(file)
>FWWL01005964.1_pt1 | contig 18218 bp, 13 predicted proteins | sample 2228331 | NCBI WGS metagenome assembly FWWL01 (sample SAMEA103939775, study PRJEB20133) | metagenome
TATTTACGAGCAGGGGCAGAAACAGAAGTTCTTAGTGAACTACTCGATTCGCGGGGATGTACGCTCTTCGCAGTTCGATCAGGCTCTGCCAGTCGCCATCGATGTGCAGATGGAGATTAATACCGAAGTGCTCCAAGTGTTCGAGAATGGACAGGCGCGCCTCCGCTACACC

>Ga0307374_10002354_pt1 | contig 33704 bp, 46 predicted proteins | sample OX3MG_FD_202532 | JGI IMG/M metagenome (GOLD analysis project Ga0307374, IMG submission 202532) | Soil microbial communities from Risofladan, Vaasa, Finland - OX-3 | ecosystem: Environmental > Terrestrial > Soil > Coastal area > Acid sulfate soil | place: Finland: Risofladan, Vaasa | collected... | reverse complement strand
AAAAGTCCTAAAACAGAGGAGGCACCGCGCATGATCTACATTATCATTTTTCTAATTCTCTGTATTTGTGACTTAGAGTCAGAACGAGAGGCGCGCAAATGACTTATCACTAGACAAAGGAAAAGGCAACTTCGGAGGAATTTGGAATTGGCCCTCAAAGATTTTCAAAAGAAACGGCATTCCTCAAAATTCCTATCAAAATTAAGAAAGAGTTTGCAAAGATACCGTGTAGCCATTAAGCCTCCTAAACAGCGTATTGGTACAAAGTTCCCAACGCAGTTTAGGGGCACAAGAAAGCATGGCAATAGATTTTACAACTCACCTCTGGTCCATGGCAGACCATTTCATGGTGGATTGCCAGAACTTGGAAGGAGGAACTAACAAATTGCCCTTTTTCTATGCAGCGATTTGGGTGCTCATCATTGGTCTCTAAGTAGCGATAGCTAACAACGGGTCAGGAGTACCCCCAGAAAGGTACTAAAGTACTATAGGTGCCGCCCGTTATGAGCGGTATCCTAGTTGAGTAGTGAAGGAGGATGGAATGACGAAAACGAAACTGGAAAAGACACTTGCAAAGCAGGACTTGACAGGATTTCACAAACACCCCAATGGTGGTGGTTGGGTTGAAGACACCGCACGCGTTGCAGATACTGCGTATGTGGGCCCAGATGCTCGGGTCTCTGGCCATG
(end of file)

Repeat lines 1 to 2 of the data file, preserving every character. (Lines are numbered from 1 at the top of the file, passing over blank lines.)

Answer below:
>FWWL01005964.1_pt1 | contig 18218 bp, 13 predicted proteins | sample 2228331 | NCBI WGS metagenome assembly FWWL01 (sample SAMEA103939775, study PRJEB20133) | metagenome
TATTTACGAGCAGGGGCAGAAACAGAAGTTCTTAGTGAACTACTCGATTCGCGGGGATGTACGCTCTTCGCAGTTCGATCAGGCTCTGCCAGTCGCCATCGATGTGCAGATGGAGATTAATACCGAAGTGCTCCAAGTGTTCGAGAATGGACAGGCGCGCCTCCGCTACACC